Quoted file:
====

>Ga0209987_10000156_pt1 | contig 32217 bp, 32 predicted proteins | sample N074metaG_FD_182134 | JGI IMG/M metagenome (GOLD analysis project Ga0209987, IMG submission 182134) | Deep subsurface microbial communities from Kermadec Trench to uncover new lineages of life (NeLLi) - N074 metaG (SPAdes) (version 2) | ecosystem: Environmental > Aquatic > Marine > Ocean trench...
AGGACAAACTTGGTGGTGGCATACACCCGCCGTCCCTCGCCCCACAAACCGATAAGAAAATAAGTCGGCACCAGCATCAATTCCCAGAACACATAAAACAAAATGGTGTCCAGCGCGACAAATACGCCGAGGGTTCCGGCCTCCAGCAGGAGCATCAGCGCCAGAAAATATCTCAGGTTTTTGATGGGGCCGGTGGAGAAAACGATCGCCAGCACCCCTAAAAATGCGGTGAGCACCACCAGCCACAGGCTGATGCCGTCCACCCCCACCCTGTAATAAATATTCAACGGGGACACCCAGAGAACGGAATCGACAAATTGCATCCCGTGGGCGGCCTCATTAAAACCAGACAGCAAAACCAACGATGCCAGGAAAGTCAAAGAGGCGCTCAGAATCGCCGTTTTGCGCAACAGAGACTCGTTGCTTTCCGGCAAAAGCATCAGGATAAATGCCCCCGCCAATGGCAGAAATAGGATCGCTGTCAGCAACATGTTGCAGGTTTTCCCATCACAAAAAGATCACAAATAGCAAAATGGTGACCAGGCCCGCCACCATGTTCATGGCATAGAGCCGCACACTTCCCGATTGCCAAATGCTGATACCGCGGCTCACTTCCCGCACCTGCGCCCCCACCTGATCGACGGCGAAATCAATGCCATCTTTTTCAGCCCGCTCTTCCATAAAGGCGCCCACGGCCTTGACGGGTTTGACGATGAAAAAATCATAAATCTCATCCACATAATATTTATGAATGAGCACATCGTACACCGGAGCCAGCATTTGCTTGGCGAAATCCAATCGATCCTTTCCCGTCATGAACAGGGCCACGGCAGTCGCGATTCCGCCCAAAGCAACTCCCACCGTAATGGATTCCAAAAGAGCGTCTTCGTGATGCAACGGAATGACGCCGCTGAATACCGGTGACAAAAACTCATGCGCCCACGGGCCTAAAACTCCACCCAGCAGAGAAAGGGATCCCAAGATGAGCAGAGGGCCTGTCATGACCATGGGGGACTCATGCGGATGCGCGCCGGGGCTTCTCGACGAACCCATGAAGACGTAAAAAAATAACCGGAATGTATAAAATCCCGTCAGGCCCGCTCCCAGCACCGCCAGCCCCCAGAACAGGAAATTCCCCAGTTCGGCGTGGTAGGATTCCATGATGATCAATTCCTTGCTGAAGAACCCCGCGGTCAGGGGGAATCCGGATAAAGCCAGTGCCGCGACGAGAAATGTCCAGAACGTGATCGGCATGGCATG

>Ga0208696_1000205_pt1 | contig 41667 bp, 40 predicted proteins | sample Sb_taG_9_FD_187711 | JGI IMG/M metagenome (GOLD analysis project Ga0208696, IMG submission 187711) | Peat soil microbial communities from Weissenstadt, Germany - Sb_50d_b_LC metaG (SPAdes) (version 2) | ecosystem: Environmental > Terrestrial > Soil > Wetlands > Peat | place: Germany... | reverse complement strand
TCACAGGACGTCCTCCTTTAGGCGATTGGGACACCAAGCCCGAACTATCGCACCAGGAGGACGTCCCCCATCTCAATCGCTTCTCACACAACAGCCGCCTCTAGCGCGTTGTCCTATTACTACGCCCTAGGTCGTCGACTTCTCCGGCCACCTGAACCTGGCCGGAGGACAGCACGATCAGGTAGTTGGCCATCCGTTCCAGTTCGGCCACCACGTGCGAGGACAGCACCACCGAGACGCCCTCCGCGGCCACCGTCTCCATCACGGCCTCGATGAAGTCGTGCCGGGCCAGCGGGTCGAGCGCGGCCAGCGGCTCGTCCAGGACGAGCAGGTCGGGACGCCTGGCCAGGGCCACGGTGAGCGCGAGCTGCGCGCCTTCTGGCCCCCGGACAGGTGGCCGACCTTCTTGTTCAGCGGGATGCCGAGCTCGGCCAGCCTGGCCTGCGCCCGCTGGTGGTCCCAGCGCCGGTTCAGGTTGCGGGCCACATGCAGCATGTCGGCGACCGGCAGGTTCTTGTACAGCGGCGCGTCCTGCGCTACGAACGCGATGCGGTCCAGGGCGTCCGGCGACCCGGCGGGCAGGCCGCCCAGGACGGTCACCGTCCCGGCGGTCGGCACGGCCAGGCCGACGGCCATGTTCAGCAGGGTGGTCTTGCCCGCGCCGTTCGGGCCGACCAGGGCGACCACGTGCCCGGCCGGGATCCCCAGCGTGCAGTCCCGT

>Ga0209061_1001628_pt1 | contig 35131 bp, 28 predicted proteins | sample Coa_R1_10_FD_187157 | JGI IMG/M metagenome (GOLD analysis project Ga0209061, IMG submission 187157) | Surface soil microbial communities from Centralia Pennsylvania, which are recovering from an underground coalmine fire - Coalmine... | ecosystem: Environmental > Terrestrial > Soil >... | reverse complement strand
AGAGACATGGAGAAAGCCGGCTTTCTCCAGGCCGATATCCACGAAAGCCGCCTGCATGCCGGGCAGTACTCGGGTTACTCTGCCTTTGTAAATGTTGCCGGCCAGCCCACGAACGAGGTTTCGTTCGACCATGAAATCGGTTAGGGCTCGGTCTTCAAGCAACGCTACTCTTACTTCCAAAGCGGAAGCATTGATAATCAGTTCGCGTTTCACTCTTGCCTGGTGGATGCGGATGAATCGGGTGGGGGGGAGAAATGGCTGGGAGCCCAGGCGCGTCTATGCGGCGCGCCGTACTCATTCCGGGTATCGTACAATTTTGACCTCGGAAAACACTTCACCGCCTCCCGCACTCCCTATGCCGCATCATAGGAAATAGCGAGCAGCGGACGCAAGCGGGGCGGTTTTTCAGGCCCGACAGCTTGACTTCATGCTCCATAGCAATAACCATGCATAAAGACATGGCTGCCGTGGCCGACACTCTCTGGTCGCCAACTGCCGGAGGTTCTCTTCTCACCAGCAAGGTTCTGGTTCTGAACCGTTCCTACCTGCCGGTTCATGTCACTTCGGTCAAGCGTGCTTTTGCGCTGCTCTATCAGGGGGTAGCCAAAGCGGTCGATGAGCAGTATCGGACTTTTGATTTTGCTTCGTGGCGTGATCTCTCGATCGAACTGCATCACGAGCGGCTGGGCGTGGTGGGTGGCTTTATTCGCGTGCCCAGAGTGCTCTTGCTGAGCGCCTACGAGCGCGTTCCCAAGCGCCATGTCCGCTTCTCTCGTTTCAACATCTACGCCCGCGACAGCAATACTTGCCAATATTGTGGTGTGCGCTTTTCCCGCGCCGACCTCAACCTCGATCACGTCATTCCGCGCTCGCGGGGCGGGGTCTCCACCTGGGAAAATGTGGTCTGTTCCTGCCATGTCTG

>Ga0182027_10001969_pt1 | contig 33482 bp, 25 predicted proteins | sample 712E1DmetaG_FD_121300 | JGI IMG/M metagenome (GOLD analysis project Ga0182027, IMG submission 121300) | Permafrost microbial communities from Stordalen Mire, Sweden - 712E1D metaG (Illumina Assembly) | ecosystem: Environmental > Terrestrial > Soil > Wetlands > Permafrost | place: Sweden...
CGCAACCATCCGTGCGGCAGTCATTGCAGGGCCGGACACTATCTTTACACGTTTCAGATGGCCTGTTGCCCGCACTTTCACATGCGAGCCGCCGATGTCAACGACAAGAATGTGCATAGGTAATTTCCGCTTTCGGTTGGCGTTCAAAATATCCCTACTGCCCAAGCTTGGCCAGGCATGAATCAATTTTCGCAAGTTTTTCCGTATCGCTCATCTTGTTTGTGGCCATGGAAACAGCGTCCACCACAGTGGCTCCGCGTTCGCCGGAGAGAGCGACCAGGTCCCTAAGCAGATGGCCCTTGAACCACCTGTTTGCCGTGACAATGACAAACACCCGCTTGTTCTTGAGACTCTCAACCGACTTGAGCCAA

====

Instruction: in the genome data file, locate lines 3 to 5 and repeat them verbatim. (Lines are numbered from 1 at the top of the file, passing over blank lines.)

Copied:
>Ga0208696_1000205_pt1 | contig 41667 bp, 40 predicted proteins | sample Sb_taG_9_FD_187711 | JGI IMG/M metagenome (GOLD analysis project Ga0208696, IMG submission 187711) | Peat soil microbial communities from Weissenstadt, Germany - Sb_50d_b_LC metaG (SPAdes) (version 2) | ecosystem: Environmental > Terrestrial > Soil > Wetlands > Peat | place: Germany... | reverse complement strand
TCACAGGACGTCCTCCTTTAGGCGATTGGGACACCAAGCCCGAACTATCGCACCAGGAGGACGTCCCCCATCTCAATCGCTTCTCACACAACAGCCGCCTCTAGCGCGTTGTCCTATTACTACGCCCTAGGTCGTCGACTTCTCCGGCCACCTGAACCTGGCCGGAGGACAGCACGATCAGGTAGTTGGCCATCCGTTCCAGTTCGGCCACCACGTGCGAGGACAGCACCACCGAGACGCCCTCCGCGGCCACCGTCTCCATCACGGCCTCGATGAAGTCGTGCCGGGCCAGCGGGTCGAGCGCGGCCAGCGGCTCGTCCAGGACGAGCAGGTCGGGACGCCTGGCCAGGGCCACGGTGAGCGCGAGCTGCGCGCCTTCTGGCCCCCGGACAGGTGGCCGACCTTCTTGTTCAGCGGGATGCCGAGCTCGGCCAGCCTGGCCTGCGCCCGCTGGTGGTCCCAGCGCCGGTTCAGGTTGCGGGCCACATGCAGCATGTCGGCGACCGGCAGGTTCTTGTACAGCGGCGCGTCCTGCGCTACGAACGCGATGCGGTCCAGGGCGTCCGGCGACCCGGCGGGCAGGCCGCCCAGGACGGTCACCGTCCCGGCGGTCGGCACGGCCAGGCCGACGGCCATGTTCAGCAGGGTGGTCTTGCCCGCGCCGTTCGGGCCGACCAGGGCGACCACGTGCCCGGCCGGGATCCCCAGCGTGCAGTCCCGT

>Ga0209061_1001628_pt1 | contig 35131 bp, 28 predicted proteins | sample Coa_R1_10_FD_187157 | JGI IMG/M metagenome (GOLD analysis project Ga0209061, IMG submission 187157) | Surface soil microbial communities from Centralia Pennsylvania, which are recovering from an underground coalmine fire - Coalmine... | ecosystem: Environmental > Terrestrial > Soil >... | reverse complement strand